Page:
"If it was three years ago, it would've been much more expensive to do the cutoff walls," Carroll said. "Because we didn't have to pay any of the additional fees, the delta wasn't that dramatic."
Bobel said the goal of the city's required studies was to obtain better data about water drawdown. But the requirement also appears to have incentivized builders to pursue a wall option.
Even so, Bobel noted that cutoff walls may not always be the best approach to basement construction. Things could get problematic if the builder encounters a fluid layer, like a stream bed or gravel.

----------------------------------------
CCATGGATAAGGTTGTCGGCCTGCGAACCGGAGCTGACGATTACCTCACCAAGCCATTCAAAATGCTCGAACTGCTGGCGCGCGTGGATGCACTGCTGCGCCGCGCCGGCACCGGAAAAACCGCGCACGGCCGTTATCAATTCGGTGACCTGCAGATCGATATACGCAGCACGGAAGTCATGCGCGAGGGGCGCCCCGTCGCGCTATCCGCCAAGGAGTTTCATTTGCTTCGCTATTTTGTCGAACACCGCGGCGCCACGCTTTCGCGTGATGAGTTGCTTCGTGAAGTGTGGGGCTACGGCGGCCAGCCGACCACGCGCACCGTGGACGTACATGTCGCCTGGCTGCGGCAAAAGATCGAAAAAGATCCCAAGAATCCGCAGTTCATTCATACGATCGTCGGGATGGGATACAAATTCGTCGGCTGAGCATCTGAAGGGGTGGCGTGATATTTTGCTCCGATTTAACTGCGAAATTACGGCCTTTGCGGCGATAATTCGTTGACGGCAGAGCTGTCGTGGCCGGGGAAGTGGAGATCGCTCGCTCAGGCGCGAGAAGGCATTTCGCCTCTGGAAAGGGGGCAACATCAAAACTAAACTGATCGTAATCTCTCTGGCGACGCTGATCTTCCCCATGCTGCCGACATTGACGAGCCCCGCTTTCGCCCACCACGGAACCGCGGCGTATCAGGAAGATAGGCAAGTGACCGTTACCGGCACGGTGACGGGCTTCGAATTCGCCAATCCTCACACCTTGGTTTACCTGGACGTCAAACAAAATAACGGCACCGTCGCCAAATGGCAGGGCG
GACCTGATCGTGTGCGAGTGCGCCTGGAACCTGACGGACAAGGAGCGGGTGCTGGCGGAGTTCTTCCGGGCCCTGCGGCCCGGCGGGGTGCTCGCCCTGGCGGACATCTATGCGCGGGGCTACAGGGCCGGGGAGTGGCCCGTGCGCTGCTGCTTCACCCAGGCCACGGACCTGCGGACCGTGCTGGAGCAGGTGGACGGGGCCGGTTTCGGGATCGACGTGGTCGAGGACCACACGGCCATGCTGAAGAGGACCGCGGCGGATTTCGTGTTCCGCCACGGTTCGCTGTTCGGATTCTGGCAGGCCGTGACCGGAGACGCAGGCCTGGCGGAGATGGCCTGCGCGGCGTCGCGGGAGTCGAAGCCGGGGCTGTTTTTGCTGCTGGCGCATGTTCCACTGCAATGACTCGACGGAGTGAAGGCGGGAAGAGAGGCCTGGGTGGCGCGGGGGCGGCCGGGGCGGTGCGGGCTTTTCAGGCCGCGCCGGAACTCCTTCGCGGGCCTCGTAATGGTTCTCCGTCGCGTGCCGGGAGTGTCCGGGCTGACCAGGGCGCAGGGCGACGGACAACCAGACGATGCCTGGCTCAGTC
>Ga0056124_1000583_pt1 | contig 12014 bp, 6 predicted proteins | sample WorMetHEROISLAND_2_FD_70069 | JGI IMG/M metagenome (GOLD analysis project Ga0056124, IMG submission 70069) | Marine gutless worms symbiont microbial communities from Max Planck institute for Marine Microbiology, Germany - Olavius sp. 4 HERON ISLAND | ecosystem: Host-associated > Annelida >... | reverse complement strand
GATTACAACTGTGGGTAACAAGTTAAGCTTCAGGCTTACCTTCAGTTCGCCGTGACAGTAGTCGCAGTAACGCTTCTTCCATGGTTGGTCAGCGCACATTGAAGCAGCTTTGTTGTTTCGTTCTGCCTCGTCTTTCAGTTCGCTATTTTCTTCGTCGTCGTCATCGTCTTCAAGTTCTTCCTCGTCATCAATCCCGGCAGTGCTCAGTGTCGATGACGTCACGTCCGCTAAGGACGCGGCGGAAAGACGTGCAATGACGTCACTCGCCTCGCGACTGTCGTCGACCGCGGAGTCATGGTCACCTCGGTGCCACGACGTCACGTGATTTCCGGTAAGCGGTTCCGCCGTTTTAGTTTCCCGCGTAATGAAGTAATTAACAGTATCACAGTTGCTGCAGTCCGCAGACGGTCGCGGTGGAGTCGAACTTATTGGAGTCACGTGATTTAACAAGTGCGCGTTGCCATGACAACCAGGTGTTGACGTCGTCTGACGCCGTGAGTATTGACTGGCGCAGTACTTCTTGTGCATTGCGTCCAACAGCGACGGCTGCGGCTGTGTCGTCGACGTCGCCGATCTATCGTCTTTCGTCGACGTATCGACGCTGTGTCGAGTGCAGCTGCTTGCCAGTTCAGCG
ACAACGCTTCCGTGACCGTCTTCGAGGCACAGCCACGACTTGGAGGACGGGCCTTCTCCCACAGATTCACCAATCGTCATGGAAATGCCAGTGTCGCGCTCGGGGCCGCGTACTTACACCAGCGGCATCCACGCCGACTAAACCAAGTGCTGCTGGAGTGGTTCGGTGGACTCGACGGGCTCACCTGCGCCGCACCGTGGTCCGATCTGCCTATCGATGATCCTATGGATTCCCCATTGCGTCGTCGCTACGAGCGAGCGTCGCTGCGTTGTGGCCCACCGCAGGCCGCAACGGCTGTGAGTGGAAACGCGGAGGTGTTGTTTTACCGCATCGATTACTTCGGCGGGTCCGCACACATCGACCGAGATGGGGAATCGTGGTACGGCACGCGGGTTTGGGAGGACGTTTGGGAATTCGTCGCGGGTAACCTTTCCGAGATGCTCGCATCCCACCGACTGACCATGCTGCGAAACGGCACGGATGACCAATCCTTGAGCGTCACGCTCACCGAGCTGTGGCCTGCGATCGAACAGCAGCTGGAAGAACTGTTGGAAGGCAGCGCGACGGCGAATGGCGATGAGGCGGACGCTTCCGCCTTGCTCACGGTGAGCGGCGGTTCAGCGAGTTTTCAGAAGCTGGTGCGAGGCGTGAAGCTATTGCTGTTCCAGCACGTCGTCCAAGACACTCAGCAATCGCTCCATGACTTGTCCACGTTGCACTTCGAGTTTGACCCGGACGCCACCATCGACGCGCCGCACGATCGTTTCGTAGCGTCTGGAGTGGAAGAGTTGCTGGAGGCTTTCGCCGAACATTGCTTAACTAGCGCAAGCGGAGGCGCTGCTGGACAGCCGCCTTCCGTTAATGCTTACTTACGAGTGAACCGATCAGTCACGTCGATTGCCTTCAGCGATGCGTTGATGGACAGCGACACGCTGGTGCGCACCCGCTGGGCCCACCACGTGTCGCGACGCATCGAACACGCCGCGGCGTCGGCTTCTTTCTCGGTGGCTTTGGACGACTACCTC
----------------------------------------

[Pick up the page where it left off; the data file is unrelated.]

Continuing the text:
"If you were to go down and hit a layer like that, groundwater would flow under the wall very easily and it wouldn't be a good place to do a cutoff wall," Bobel said.
For that reason, Bobel said, staff has opted not to require cutoff walls — or any other specific technique — for basement construction. Rather, the city decided last month to continue to rely on its system of incentives and required studies.
That position has earned the support from Save Palo Alto Ground Water. Keith Bennett, the group's founder, called the new cutoff walls a "step in the right direction." He warned, however, that they come with their own challenges. For instance, several cutoff walls constructed in close proximity to each other could function like bricks in a bathtub.